By Casadi Marino, LCSW, board member, Mental Health America of Oregon. Also published in The Oregonian.
I have been waiting for another man to die. I’ve asked what could be done to prevent another loss. I can look to what has taken place so far but I don’t find any answers.
A man with schizophrenia by the name of James Chasse dies from many blows by a number of officers. He committed no known crime. He tried to run away and lost his life. Aaron Campbell, a grief stricken black man who talked about suicide, is shot in the back and left to die in the street. Jack Collins, a homeless man with a mental illness and a drinking problem, is shot four times and killed after cutting on himself and refusing to drop the x-acto knife. They are referred to by labels and diagnoses: schizophrenic, a drunk, a transient, the homeless mentally ill. Their stories are not told, their lives are not prized, they are not seen in the context of their friends, family, and community. The gifts each had to share are not featured in the headline when another man is gone. Other highly aggressive actions are taken by officers such as shooting a twelve-year-old girl with a bean bag gun and jumping on some young people of color who were walking in the street.
The city is sued for Mr. Chasse’s death and plans a defense in which he is held responsible for his death given his mental health condition and how he got scared and tried to run away. Jason Renaud, a mental health advocate, decides to run for city commissioner to try to address the police issues. Jessie Jackson comes to town and the Albina Ministerial Alliance becomes active. People are cautioned not to call the police given what is likely to happen. Mr. Collins’ street friends talk about what a sweet person he was. Police leaders and spokespeople justify officer actions. They were doing what they were called upon to do. They had to kill those people as they didn’t do as they were ordered. They were scared. They protected the citizenry. Citizens express fear of a police department some refer to as a militia. Citizens begin to protest and some riot. Some more money is found for the mental health system, including a pilot police officer and mental health professional team. It seems a little too little and a little too late. There are many media reports and opinion pieces. There are community gatherings. There is frustration, anger, fear, blame, tears, and hopelessness. There are memorials.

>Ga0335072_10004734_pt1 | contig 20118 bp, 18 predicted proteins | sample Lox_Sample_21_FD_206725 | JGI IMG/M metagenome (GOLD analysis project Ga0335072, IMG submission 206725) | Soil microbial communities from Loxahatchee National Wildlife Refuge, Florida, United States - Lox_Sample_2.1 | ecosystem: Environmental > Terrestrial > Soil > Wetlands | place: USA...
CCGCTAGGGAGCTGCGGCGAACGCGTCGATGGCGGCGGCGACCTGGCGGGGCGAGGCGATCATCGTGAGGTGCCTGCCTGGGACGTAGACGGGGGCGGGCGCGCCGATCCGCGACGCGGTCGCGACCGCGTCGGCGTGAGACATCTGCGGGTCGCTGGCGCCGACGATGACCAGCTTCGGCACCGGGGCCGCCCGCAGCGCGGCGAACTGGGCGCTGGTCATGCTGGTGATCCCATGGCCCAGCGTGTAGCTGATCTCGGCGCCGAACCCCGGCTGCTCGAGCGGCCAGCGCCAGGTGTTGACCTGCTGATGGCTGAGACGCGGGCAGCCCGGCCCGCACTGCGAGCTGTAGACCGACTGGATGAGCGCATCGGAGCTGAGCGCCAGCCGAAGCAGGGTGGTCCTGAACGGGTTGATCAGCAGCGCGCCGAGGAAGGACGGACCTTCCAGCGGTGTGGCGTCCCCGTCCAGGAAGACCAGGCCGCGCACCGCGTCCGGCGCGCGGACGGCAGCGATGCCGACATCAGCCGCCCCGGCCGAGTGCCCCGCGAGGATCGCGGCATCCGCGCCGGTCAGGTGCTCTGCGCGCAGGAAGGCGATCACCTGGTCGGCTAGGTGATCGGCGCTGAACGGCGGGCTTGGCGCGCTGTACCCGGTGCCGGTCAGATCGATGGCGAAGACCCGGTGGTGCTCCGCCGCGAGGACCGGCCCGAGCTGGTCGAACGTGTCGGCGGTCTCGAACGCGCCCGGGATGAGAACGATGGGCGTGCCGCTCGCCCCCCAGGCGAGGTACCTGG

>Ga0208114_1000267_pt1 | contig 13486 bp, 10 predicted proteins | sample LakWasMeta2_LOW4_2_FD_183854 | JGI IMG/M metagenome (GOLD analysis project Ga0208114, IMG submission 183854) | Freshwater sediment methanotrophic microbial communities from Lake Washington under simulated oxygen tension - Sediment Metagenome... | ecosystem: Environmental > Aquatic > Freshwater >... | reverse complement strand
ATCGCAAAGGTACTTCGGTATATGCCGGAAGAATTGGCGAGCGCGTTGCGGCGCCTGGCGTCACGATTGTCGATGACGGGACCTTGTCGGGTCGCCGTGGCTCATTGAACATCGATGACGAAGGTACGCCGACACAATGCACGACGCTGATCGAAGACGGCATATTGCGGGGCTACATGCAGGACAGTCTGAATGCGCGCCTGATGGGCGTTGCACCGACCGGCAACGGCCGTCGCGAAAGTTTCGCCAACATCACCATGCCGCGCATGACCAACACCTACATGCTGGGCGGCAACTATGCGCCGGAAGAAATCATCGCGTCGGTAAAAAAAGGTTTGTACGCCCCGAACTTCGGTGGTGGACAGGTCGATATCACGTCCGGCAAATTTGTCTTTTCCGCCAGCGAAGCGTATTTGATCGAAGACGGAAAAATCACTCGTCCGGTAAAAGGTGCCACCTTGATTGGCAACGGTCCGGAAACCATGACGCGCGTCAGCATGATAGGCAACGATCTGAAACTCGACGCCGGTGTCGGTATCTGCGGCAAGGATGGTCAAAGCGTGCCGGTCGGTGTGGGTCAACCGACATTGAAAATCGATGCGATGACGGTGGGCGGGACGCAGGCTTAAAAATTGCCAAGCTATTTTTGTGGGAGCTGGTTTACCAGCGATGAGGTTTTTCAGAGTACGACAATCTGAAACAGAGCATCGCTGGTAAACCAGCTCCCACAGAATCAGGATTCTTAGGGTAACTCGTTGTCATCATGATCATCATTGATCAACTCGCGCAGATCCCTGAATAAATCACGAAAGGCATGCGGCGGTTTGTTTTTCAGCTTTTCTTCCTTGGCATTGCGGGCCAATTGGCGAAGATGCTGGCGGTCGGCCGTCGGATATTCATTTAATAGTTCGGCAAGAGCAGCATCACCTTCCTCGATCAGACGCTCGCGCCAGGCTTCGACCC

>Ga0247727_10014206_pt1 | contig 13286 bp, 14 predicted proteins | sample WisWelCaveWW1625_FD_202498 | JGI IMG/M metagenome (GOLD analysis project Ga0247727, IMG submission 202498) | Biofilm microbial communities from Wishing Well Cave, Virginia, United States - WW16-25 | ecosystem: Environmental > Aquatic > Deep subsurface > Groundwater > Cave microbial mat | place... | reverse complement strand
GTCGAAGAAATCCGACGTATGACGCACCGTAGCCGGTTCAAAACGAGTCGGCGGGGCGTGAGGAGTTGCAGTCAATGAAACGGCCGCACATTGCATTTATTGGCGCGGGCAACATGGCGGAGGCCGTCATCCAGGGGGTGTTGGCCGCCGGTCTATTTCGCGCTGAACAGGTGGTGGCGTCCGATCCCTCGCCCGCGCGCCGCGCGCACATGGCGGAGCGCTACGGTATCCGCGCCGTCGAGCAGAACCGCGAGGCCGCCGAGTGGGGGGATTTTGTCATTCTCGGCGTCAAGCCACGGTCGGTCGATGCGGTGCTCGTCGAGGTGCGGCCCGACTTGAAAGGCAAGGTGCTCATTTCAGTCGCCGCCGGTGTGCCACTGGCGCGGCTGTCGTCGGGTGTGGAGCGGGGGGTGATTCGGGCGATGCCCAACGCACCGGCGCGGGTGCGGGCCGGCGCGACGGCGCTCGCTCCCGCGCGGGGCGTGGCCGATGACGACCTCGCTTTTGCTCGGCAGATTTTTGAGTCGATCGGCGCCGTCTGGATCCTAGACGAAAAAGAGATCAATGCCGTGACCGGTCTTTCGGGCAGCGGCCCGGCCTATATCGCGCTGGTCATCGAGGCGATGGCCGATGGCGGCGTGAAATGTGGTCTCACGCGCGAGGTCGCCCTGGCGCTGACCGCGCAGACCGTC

I’ve listened to the police talk about how the populace doesn’t understand the situations and demands they face and how the mental health system does not work with them. I’ve listened to my fellow advocates and recognized the great responsibility they feel. It pains them greatly when someone they regard as one of their people is killed. I’ve listened to mental health consumers cry because they are scared. I’m scared. I’ve heard the name calling, the yelling, and the protests. It’s ugly and antagonized. People are being dehumanized. Nothing is being mended. No one is being heard. No one is being respected. No one knows what to do. Everyone is saying he doesn’t want this trauma. Everyone in some ways begins to look and sound the same.
We all wish to be safe.
We all need to be valued.
We all need to be heard.
We cannot afford to go on like this.
We are just waiting for another man to die.